In October 2011, the bank’s Chairman bristled at the characterization. His was not going to be a “bad bank” as many in the financial media had been saying. Pierre Mariani, chief executive of Belgium’s Dexia, preferred instead to call it the “residual bank.”
No matter the label, the firm was being bailed out for the second time by the Belgian government in combination with French authorities. Any assets which could be sold at a reasonable (meaning not terrible) price would be. There were already investors lined up for the pieces of Dexia’s balance sheet unencumbered by stupidity.
It’s always a complex story with these things; in this case a little less so at least from an overview. What someone might call “reach for yield” in later years, banks across Europe not just Dexia came out of 2008 seeking to grow their way back to glory. The combination of a zero-risk weight on sovereign debt, applied at that time also to bonds issued by Greece, Portugal or Italy, plus higher returns drew these already-troubled firms like moths to flames.
Desk managers in them knew these exposures were risky, and therefore had to be hedged. That wasn’t the stupid part. No, the really mind-boggling part of the story was how: Dexia, in particular, used longer-dated derivatives. Called total return swaps, the bank sought, essentially, to short German bunds (as the swap benchmark) as protection against a rise in interest rates.
A lot of times these are marked and priced against the US dollar exchange value – which is always expected to fall in most baseline recovery models.
The bank’s strategists (read: econometric models) never conceived or at least downplayed the scenario where Greek bonds would fall in price, the scenario requiring the hedges, but that German bunds would go in the other direction. Surely the near-omniscient and all-powerful ECB would never “allow” that to happen (again, actually).
The primary risks, as almost everyone saw them, were how if interest rates rose (and bond prices fell) it would be because of economic recovery, in combination with higher inflation and eventually short-term rates as the world would surely normalize following the Global Financial Crisis.
In that case, the swap hedging would’ve worked flawlessly.
But that’s not what happened, obviously. Therefore, what were cash-flow positive long-dated derivatives marked in-the-money suddenly became money pits. Once the bank was downgraded in March 2011, because of its PIIGS holdings, funding problems were greatly amplified by these “hedges” turning dead set against the bank at the worst possible time.
It is never losses which kill you. It is liquidity or the lack of it. Once the collateral calls pile in, that’s it. Unless your buffer or margin is enormous, there’s no stopping the downward spiral. At the start of 2011, Dexia held only €21.8 billion in PIIGS bonds, mostly Italian. Didn’t matter.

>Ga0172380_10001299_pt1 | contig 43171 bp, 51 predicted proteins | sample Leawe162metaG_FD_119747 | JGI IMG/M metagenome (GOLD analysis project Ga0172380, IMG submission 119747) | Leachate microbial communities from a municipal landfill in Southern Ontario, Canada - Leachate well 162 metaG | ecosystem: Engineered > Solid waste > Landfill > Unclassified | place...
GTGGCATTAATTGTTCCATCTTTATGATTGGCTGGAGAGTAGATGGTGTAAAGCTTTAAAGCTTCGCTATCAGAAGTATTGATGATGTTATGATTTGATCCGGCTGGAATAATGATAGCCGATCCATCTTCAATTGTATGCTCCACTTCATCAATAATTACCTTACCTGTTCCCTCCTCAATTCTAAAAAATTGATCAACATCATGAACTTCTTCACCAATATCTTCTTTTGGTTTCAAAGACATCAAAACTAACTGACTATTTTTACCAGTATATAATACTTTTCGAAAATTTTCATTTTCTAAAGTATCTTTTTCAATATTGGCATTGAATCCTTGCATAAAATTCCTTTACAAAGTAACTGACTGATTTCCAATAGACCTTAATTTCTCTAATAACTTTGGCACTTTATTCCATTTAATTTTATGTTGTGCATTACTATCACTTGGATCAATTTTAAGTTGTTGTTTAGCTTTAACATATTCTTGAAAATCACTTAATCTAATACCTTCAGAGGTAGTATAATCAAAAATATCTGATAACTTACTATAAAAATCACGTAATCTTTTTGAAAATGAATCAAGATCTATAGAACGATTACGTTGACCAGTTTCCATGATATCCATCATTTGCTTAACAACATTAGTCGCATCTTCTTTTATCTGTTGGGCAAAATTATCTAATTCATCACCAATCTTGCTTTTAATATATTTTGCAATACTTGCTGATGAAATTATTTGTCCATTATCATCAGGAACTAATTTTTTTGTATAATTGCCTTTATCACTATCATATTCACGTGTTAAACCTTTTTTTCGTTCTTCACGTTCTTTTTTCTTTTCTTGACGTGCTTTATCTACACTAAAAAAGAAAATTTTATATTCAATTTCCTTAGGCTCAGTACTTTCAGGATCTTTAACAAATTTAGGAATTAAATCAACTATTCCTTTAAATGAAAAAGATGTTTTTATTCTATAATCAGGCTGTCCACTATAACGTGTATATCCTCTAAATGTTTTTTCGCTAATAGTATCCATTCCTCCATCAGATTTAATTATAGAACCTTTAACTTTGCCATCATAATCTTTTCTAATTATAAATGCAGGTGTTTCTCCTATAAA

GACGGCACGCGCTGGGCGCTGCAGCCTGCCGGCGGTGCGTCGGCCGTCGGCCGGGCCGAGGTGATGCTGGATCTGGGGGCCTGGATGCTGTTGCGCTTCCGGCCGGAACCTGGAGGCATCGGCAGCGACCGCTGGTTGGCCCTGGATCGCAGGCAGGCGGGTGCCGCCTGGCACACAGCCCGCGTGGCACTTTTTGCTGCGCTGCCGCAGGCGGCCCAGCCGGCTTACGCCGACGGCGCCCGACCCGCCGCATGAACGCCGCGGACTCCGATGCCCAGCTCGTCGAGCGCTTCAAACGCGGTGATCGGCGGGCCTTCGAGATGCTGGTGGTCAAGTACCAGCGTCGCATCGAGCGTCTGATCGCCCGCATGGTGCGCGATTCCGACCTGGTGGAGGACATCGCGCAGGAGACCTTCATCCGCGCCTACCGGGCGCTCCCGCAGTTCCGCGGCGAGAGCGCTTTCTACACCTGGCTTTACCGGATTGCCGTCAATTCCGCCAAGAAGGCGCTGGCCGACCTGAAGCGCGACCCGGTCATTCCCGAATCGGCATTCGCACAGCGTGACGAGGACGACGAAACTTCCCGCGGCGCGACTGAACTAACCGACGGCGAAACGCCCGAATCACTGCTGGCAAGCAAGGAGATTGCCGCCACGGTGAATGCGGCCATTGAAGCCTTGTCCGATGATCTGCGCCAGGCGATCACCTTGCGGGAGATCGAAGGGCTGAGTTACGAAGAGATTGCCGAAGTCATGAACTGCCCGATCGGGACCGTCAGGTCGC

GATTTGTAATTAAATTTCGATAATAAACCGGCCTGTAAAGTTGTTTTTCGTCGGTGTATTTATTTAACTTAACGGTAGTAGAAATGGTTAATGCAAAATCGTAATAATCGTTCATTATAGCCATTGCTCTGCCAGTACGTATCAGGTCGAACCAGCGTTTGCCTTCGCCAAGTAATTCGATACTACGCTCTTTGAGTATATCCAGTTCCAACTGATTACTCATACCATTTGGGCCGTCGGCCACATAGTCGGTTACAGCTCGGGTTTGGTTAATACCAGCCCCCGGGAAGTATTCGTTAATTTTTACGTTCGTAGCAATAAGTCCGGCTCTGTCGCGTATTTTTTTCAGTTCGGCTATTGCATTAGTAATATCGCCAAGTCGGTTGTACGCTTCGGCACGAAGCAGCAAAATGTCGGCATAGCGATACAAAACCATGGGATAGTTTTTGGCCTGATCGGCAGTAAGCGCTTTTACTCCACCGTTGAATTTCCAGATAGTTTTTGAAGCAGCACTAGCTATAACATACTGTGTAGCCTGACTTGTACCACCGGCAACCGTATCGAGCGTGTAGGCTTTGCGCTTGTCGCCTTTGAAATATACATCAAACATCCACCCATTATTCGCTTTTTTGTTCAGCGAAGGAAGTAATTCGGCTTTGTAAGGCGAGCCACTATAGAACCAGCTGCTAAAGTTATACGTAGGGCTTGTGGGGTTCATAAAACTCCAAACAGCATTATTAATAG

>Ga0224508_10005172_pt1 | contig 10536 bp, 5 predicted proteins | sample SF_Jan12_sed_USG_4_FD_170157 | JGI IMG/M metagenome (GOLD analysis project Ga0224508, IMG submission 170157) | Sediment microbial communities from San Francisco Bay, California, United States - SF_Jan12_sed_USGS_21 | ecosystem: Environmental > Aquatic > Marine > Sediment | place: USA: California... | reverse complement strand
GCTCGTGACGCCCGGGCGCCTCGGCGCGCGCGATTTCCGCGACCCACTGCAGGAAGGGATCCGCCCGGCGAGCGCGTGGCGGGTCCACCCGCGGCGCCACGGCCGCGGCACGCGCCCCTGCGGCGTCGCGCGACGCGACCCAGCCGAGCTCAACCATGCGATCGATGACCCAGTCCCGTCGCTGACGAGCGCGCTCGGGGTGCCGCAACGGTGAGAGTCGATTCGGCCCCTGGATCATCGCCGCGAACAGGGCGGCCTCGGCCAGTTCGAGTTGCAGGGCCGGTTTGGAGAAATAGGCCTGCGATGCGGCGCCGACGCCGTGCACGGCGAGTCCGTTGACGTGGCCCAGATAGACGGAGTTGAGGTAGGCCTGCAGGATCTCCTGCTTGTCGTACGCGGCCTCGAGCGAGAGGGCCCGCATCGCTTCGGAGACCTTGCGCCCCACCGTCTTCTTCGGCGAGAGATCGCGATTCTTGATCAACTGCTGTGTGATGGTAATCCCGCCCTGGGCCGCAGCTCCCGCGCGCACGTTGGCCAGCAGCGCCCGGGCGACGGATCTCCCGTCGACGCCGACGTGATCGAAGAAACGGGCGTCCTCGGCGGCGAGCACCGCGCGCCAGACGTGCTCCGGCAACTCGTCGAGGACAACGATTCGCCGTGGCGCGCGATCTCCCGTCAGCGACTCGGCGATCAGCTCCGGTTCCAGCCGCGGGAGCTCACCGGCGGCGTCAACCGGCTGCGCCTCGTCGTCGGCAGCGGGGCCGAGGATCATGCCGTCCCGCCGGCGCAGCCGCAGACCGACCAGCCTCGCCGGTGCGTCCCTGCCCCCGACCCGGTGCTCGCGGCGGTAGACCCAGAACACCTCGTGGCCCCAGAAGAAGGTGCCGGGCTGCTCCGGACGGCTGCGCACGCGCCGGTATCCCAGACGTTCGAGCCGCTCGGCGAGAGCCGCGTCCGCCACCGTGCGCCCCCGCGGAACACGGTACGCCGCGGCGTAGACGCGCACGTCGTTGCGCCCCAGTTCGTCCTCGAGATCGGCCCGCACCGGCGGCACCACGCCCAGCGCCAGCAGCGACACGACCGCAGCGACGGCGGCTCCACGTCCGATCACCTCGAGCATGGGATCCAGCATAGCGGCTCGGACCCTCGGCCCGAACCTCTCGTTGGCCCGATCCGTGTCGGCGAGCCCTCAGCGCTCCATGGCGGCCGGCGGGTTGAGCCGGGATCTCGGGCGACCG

Despite cutting its balance sheet following 2008, despite reducing its reliance on short-term wholesale funding (a lot of it in dollars, of course) after its first bailout, it was forced to post an additional €15 billion in margin and collateral up to October 2011 on its total return swaps. The more German yields plummeted, the more the collateral calls, the closer to the end.
Mr. Mariani’s “residual bank” would consist largely of those obligations. It’s not that the investments proved to be bad ones, necessarily; in rough terms because of the way they were structured they cost more to fund than they yielded in returns. That’s what volatility and/or modeled uncertainty will do to pricing
It should be pointed out the role of gain-on-sale-accounting here; the profits of these trades are booked at inception, leaving the bank to write down, if necessary, any other-than-temporary charges if either the market prices or the modeledassumptions change substantially. That’s one reason why volatility is such a killer in terms of funding; a profitable trade booked years before suddenly requires billions in collateral and an increasingly unknown probability of write-downs.
That’s also why the “bad bank.” Move that uncertainty, funding and pricing, over to a relatively healthy balance sheet which can withstand those huge negative pressures. In Dexia’s case, the bad bank balance sheet came too late and consisted of whatever was left of Dexia after everything else had been sold off – this residual bank supported by its existing shareholders, by that time mostly governments in Belgium and France.
The situation with Deutsche Bank in 2019 is a bit different, maybe even totally different. We don’t know because nobody is going to say much. What we can speculate about, though, is a situation with similar outlines maybe proportions.
To be perfectly clear, I’m not using Dexia as a template nor am I saying that DB will follow in its dubious footsteps. What’s similar is mostly the predicament; what we know so far about how this later “bad bank” is shaping up.
More importantly, why now?
What DB’s management has said to this point is that the assets marked for the “bad bank” are longer-dated derivatives which are (currently) cash-flow positive and whose profits were likewise booked up front (gain-on-sale). Red flags already.
To begin with, the revised estimate of €74 billion intended for the bad bank is only the level of risk-weighted assets. This raises the question of just how much notional there is involved here; if all the assets are 100% RWA, then the bank would just refer to the gross amount of assets rather than their combined risk weighted calculations. In other words, the bank is intentionally downplaying the scale of its problem (which started out at €50 billion RWA just a few weeks ago).